More interesting stuff from Melvin Konner’s The Evolution of Childhood:

In the Six Cultures Study child rearing and behavior were measured among five farming and herding societies (in Kenya, the Phillipines, Japan, India, and Mexico) and a New England town… There is almost a reversal of the relative proportions of work and learning when the industrial and intermediate-level societies are compared…

The difference between 17* and 2** percent for work and between 5* and 16** per cent for formal learning is substantial, but by most accounts this work is no more oppressive than school.  Chores too entail learning and can be a main mechanism of cultural transmission – and also of expanding horizons.  Many chores are outdoors, interesting, even fun – consider an eight-year-old driving a cattle herd to pasture… And school is certainly a chore for most children.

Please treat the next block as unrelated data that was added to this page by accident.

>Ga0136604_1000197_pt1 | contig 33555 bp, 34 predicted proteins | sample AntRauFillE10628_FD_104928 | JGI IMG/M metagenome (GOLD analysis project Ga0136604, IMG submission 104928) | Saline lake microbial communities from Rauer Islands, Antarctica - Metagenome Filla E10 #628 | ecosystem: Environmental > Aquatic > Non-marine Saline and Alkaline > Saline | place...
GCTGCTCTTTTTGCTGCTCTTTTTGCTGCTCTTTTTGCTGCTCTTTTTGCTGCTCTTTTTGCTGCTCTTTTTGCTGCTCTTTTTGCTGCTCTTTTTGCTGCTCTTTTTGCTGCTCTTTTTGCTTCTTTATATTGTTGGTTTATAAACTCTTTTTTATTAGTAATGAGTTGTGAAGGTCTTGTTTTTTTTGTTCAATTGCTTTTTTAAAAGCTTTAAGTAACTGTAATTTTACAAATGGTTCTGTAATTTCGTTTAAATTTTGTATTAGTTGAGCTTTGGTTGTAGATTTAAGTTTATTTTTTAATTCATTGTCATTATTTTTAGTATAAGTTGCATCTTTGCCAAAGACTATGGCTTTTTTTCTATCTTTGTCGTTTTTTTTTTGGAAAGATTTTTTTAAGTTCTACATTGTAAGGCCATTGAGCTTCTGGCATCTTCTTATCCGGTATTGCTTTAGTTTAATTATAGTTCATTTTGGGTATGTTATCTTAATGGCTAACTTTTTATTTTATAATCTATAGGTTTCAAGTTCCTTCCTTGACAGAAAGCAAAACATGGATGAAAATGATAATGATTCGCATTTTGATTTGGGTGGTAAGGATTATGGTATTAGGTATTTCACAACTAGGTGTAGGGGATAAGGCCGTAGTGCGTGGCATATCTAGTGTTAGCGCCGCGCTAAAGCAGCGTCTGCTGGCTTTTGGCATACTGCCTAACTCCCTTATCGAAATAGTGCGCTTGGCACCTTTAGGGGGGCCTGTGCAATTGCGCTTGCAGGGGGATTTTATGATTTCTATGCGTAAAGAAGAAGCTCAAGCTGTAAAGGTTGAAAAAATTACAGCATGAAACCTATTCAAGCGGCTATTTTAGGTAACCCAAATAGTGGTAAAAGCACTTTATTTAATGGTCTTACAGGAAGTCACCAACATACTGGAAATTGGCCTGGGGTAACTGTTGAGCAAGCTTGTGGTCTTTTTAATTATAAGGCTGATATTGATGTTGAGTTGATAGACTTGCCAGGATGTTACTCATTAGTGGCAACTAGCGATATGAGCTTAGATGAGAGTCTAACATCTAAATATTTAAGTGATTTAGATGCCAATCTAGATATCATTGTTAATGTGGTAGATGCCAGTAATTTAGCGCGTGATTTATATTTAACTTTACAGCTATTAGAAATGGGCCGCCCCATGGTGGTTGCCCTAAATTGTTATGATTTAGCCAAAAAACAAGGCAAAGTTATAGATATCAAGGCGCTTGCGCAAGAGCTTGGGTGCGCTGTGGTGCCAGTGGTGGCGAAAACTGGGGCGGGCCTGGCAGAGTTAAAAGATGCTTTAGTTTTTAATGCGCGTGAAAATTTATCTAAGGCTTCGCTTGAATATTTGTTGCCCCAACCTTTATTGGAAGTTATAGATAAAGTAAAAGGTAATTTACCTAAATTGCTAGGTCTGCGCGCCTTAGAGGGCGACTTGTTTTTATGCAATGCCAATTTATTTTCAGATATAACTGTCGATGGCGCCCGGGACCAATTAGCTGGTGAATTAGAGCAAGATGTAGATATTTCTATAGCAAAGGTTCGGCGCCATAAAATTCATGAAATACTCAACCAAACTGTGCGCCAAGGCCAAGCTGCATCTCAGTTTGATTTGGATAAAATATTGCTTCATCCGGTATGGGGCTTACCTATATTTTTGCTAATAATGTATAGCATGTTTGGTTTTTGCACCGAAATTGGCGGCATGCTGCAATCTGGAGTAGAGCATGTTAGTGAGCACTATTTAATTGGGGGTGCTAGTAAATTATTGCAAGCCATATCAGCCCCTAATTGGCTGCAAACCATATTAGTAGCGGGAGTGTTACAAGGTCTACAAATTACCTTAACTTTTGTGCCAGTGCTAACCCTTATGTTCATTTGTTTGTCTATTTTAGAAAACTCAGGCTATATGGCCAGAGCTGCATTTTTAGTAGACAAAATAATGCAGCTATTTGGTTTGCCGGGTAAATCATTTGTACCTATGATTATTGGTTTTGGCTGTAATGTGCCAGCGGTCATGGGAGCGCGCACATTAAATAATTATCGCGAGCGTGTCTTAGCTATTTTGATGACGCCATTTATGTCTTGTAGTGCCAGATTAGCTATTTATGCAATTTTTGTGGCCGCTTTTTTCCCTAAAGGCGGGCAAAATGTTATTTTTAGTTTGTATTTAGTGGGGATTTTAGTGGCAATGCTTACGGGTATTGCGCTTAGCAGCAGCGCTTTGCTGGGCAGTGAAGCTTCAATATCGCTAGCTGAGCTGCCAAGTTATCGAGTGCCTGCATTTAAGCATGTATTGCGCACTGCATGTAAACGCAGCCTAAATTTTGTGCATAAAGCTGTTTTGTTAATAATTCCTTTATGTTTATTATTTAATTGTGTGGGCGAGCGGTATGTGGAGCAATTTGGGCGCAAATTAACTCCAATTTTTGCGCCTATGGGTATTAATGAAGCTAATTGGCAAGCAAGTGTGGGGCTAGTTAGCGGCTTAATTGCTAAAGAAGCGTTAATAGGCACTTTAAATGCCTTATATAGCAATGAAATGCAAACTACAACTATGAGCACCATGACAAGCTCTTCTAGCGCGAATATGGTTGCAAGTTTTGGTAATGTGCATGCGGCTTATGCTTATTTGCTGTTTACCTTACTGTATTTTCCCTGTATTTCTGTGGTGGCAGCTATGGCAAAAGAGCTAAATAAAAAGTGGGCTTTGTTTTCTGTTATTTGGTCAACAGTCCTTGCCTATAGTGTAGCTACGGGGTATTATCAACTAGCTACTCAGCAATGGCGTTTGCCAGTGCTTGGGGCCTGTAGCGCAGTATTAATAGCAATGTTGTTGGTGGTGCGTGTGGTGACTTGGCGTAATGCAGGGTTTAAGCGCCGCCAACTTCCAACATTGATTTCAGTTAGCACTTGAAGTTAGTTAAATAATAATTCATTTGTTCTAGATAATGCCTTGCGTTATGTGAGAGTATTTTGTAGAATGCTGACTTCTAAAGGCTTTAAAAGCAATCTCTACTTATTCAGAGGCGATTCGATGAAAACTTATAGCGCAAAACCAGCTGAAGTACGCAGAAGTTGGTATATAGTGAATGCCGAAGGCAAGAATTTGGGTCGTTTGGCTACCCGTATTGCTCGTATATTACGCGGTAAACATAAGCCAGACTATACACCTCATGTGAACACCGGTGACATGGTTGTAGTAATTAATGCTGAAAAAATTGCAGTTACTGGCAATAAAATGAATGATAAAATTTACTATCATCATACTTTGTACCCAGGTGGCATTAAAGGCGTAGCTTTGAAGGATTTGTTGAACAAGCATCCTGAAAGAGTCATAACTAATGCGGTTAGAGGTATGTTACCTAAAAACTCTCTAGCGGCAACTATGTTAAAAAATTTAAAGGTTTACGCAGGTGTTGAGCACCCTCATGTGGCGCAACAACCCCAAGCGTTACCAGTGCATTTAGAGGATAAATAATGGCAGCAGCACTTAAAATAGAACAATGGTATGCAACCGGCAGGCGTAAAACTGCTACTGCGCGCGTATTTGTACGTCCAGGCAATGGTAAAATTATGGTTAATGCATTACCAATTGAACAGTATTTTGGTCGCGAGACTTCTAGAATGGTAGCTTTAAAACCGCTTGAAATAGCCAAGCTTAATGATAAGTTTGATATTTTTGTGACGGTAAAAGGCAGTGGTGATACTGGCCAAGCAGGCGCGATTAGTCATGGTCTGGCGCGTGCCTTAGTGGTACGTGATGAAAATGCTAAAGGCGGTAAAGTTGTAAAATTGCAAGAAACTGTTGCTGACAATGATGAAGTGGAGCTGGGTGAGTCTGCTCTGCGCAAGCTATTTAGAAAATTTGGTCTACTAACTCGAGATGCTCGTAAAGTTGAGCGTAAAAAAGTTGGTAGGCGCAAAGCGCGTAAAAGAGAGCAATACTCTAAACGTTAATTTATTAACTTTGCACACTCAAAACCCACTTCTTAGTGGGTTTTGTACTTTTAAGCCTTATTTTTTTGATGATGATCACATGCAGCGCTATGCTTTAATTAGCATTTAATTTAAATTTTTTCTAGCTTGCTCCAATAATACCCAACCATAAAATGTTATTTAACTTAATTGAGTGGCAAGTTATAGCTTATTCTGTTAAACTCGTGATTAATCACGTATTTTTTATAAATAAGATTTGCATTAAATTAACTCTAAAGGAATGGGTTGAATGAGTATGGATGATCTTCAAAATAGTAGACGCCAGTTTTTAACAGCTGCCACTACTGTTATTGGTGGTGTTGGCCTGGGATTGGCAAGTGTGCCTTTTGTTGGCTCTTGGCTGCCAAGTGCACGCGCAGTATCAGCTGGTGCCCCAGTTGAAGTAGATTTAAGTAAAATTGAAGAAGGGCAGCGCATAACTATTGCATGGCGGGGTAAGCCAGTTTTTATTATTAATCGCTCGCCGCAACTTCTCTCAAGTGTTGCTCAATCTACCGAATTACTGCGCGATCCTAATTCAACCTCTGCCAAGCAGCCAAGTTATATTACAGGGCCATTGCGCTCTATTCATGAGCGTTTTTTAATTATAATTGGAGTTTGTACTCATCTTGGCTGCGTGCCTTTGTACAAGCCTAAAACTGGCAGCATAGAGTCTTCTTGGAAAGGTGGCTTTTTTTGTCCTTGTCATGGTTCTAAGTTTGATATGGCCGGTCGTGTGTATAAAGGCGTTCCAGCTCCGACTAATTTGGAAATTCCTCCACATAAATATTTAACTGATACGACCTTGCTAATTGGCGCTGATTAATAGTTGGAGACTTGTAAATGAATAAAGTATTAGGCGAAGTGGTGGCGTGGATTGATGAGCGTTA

I’m also willing to hazard a guess where Konner lies on the jock/nerd spectrum:

Team sports teach ideals and behaviors like practice, discipline, skill, teamwork, fair play, and sportsmanship, but they may also cause pain and humiliation.  When parents shout from the sidelines, publicly showing disappointment at children’s failures, team sports can be a coercive as child labor.  Furthermore, children who work on their family farms are preparing for a career that they can have, while for most child athletes a career in professional sports is a vain dream.

* Average for the farming/herding societies

** Numbers for the New England town